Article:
Jewish Identity and Religion in the Soviet Union


In this lesson, students learn of the destruction of Jewish identity and religion in the Soviet Union from its rise until WWII.

Learning Objectives

Students will understand the elements that make up their own Jewish identities, and the impact that the Soviet campaign against the Jews from 1917-1945 had on Jewish identity at that time.


  1. Classroom Discussion

Ask the students about their Jewish identity. What are the elements that make up their Jewish identity and define their Jewishness – religious ritual? Values?  Language? Culture? Ancestry? What is it that makes them feel a part of the Jewish nation? What does it mean to belong to the Jewish people?

Read to them this quote from Stalin in his 1913 book, Marxism and the National Question:

Jews are “not a living and active nation, but something mystical, intangible and supernatural. For, I repeat, what sort of nation, for instance, is a Jewish nation which consists of Georgian, Daghestanian, Russian, American and other Jews, the members of which do not understand each other (since they speak different languages), inhabit different parts of the globe, will never see each other, and will never act together, whether in time of peace or in time of war?!

Do you agree that language and country are not a central part of what unites all Jews? What then separates us from other nations?

2. Activity

Have the students create their own Magen David based on their own Jewish identities. The Magen David has been the national and religious symbol of the Jewish people for the last four hundred years. Ask the students to pick six elements that are most critical to their Jewish identity (from the attached list), and put together a Magen David where each side represents one aspect of their Jewish identity. (Activity credit: Rabbi Jonathan Mishkin)

  • For younger groups: provide the students with the puzzle pieces and have them choose their six elements. After they have chosen, discuss the results. Have the students defend their choices and explain why they rejected the remaining pieces.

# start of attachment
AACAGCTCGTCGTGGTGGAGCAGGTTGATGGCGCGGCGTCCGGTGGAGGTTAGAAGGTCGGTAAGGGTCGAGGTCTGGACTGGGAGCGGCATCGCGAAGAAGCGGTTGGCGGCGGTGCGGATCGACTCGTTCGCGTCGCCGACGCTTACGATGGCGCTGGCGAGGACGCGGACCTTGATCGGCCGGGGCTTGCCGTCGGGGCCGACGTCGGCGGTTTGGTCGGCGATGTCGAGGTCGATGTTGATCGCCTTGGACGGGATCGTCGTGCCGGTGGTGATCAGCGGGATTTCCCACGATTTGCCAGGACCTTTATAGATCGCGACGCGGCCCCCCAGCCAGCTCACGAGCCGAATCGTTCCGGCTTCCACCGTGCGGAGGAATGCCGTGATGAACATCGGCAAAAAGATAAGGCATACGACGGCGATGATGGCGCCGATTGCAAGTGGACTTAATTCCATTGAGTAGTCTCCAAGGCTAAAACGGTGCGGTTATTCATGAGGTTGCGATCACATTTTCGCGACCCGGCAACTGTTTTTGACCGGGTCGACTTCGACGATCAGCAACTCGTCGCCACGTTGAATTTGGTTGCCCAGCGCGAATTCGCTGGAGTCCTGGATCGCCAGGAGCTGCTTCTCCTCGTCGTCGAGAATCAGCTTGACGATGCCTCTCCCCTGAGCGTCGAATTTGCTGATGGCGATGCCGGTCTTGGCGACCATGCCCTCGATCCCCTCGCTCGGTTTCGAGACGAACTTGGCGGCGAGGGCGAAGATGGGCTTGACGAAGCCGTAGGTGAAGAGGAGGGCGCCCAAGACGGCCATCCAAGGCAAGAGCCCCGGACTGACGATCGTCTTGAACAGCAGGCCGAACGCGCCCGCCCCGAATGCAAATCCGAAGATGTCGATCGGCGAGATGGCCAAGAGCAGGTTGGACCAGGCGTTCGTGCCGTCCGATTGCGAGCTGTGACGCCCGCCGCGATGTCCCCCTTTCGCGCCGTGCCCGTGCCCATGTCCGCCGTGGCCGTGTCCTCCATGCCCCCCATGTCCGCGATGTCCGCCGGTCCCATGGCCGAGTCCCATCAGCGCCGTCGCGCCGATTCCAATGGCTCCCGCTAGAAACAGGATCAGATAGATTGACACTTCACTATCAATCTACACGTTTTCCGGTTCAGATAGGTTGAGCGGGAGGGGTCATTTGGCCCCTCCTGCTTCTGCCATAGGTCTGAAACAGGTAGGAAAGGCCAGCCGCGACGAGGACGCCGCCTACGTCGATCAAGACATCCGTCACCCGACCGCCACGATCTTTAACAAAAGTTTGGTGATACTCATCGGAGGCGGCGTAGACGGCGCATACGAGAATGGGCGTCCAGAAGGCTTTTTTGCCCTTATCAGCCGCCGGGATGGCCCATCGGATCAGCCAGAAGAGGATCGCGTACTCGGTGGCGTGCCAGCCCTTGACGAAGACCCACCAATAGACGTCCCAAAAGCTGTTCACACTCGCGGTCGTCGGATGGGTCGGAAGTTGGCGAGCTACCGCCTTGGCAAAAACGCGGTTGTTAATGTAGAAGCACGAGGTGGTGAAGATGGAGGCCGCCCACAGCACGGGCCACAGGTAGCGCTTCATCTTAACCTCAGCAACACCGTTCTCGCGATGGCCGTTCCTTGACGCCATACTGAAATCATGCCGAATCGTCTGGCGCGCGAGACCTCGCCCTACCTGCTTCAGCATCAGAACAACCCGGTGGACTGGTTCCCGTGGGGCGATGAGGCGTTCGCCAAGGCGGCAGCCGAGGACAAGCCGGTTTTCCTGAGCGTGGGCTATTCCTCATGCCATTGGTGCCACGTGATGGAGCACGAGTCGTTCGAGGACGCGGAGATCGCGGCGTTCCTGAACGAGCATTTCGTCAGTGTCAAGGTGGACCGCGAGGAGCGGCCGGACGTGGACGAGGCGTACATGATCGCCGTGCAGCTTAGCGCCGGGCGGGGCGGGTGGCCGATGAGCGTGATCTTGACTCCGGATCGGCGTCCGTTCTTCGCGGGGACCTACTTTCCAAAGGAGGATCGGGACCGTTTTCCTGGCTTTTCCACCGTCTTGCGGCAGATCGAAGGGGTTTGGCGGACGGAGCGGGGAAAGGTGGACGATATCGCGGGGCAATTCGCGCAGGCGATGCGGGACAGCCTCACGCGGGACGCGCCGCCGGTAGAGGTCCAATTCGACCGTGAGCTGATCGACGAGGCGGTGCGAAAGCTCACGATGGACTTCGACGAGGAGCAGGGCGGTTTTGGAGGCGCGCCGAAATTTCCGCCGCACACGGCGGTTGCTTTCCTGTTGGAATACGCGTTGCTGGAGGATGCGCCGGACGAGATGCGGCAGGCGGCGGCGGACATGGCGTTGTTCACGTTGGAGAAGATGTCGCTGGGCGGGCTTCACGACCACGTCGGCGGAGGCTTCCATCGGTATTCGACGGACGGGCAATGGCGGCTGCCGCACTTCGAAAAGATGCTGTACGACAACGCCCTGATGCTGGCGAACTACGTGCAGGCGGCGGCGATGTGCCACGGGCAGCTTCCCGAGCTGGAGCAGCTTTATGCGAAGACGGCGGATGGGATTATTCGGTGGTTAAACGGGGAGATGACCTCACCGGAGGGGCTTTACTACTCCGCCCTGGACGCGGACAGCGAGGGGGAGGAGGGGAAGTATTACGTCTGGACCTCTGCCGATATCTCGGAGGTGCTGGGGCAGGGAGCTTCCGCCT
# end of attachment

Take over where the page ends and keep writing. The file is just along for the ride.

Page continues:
• For older groups: this can be given as a research assignment in preparation for the class. Separate the class into pairs, assigning each pair one of the elements on the list. Each pair is to research their element and design a puzzle piece triangle using appropriate texts and visuals. The triangles should be photocopied and distributed to the class. In class, each pair is to present their theme and argue why their specific area of Judaism is critical to Jewish nationhood. Following the presentations, give them some time to put together their individual Magen Davids.

3. Review the background history

Have students read the background history of the destruction of Jewish identity and religion in the Soviet Union from its rise until WWII (above).

  • Simultaneously, have students take note of the high and low points of the Jewish experience there (this will be used for a cumulative assessment).
  • Whenever one of the elements of their choice is mentioned as having been eradicated by the Soviet government, have them remove that side of their Magen David.

4. Examine

Have students review the remains of the students’ Magen Davids. How much is left of each of theirs? If they were a Jew living in the Soviet Union, would they be able to hold on to their Jewish identity with just the elements that remained? What did this mean for the Jewish people as a whole?

5. Conclusion

 Have the students reassemble their Magen Davids to be displayed in the classroom.

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